Amnistía Internacional

Less Equal: LGBTI Human Rights Defenders in Armenia, Belarus, Kazakhstan, and Kyrgyzstan

Index number: EUR 04/7574/2017. This report finds that discrimination, homophobia and Russia’s crusade against non-traditional sexual relationships have helped fuel a worrying rise in hostility towards LGBTI human rights groups in parts of the former Soviet Union. Social and political homophobia and transphobia in Armenia, Belarus, Kazakhstan and Kyrgyzstan contribute to the marginalisation of LGBTI HRDs and activists. The state authorities are unwilling to protect LGBTI HRDs and activists – police fail to prevent and investigate homophobic and transphobic hate crimes against LGBTI HRDs, activists and community members. LGBTI HRDs are often left demoralised by the failure of other civil society actors to show solidarity and support, and include the human rights of LGBTI people in their own advocacy and programme work. These challenges weaken the reach and impact of advocacy for LGBTI rights, and threatens the sustainability of work towards realising the rights of LGBTI people. The report concludes with concrete recommendations for national and international actors.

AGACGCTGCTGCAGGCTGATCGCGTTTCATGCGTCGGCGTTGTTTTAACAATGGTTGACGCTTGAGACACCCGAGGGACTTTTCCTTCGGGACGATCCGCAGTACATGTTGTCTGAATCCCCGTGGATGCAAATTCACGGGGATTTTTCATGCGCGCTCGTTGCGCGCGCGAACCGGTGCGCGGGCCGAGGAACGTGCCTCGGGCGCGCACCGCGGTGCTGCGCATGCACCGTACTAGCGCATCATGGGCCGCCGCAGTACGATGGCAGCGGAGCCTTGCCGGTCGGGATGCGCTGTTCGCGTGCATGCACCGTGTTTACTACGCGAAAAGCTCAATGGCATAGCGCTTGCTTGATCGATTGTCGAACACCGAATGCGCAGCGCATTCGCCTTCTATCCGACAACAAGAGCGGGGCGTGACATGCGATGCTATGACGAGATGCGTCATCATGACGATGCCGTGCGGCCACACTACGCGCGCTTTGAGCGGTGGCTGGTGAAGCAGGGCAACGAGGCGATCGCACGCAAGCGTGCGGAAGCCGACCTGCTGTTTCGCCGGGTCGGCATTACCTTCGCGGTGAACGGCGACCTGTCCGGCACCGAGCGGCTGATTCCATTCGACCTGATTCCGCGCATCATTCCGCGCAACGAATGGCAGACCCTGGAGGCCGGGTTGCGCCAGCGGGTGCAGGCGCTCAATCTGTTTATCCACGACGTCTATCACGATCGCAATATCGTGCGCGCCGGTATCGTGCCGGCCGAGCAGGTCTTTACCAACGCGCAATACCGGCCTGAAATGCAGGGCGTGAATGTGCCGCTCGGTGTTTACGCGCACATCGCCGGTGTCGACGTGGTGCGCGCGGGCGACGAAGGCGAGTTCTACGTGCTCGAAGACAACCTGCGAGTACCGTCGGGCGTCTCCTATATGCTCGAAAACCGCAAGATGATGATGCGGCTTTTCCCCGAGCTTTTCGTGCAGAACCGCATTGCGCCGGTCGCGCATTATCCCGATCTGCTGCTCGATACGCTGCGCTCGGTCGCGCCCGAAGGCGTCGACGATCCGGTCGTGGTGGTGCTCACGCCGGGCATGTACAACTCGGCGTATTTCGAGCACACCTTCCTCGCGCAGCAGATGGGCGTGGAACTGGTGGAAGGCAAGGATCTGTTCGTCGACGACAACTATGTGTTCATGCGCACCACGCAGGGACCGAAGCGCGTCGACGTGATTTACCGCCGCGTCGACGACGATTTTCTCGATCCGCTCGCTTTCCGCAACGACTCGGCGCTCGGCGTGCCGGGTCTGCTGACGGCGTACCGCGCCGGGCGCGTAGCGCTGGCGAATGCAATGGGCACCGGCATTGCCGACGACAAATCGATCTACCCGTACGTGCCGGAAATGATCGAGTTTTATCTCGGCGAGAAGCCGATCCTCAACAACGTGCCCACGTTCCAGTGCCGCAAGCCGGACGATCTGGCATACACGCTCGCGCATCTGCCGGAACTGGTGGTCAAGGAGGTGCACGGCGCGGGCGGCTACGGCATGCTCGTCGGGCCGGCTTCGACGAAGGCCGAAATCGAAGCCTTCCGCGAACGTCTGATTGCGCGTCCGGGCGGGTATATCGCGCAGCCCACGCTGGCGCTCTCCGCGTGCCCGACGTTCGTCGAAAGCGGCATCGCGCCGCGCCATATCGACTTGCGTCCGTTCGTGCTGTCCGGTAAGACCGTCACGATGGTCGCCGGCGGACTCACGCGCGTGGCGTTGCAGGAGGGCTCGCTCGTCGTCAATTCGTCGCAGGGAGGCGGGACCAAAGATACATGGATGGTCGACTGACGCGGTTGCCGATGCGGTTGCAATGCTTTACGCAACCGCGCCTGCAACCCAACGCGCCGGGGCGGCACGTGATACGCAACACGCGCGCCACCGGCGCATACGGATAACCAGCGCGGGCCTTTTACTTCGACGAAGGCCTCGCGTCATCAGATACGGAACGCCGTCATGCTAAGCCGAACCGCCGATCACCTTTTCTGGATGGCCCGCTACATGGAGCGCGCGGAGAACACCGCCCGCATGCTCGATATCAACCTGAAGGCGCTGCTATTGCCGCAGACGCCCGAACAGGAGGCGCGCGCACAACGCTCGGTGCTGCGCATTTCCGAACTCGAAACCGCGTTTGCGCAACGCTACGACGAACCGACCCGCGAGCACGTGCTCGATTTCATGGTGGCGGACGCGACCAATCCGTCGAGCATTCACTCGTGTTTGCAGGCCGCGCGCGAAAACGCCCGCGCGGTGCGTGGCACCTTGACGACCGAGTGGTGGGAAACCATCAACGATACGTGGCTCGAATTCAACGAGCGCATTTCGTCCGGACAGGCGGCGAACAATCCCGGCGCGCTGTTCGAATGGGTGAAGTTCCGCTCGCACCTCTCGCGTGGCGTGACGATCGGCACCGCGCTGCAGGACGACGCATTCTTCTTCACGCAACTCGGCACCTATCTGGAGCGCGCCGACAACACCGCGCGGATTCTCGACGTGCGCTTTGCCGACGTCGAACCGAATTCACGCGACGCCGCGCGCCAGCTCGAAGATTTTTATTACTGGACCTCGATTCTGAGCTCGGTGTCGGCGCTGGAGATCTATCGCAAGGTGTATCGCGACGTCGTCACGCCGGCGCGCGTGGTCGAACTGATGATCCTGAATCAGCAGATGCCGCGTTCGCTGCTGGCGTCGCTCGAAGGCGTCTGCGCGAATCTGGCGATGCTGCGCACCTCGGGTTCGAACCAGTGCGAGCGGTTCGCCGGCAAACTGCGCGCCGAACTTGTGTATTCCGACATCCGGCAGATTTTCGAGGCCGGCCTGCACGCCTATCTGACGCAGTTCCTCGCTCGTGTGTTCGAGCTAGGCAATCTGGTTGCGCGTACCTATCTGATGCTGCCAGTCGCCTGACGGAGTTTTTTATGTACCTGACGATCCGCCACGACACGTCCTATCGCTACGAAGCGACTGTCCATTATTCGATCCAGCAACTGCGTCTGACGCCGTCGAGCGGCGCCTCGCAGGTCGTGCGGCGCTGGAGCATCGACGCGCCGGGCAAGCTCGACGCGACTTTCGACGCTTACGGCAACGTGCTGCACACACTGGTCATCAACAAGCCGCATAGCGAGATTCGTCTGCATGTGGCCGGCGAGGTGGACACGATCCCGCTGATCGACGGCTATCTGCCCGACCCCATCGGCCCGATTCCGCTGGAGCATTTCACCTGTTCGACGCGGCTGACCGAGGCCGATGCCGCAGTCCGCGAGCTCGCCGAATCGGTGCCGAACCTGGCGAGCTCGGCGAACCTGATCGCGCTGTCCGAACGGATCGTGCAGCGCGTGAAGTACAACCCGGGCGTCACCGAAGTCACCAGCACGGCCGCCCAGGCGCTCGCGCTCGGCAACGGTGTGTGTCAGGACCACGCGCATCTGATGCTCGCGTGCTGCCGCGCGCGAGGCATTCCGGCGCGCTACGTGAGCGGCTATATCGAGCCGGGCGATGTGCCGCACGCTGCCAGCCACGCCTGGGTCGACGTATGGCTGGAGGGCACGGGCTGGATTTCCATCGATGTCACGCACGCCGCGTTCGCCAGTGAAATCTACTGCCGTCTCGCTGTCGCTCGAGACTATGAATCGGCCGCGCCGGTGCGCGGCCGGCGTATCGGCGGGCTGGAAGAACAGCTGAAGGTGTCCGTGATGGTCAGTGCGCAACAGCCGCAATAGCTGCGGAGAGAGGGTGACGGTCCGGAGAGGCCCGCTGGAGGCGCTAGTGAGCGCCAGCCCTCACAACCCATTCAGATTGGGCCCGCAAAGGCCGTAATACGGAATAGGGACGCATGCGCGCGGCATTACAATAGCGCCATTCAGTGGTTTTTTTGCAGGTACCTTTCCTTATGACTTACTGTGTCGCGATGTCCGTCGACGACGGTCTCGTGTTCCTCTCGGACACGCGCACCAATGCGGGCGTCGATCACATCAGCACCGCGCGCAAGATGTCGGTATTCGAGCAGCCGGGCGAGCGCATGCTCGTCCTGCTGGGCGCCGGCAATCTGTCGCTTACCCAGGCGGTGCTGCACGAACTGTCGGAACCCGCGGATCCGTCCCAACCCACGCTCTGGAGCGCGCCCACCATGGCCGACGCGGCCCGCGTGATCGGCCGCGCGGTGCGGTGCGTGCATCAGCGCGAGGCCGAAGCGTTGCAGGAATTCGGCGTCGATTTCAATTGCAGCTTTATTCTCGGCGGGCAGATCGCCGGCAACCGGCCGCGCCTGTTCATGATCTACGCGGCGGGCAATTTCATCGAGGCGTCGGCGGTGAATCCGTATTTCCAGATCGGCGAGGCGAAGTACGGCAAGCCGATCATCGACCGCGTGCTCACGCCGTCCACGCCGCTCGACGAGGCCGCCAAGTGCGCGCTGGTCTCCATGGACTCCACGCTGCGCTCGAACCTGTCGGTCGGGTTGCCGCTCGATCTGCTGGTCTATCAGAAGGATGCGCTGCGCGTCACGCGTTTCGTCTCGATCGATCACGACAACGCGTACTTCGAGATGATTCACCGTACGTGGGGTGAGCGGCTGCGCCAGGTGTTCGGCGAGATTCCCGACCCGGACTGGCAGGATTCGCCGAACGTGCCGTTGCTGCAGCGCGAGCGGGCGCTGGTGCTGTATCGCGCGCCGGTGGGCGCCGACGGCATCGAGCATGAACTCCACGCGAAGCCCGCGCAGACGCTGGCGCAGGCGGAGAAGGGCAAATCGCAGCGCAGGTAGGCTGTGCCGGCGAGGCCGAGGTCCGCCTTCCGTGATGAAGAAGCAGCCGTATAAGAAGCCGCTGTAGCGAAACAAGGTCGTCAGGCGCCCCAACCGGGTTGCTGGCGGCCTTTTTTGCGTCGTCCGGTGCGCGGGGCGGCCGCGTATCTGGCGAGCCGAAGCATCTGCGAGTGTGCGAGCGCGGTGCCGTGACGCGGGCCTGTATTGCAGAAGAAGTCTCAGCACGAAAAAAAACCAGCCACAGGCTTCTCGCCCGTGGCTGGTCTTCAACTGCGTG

Somalia: Not Time to Go Home: Unsustainable returns of refugees to Somalia

Index number: AFR 52/7609/2017. In 2016, Amnesty International documented that Somali refugees in Dadaab, Kenya, were effectively coerced into returning. This follow-up briefing focuses on the situation in Somalia to which they returned. This briefing concludes that the current context in Somalia is not conducive to returns. The Governments of Kenya and Somalia, and UNHCR, should halt returns until they meet the requirements of voluntariness, safety and dignity, and the international community should provide more support to Kenya and Somalia, including assistance for refugees and IDPs.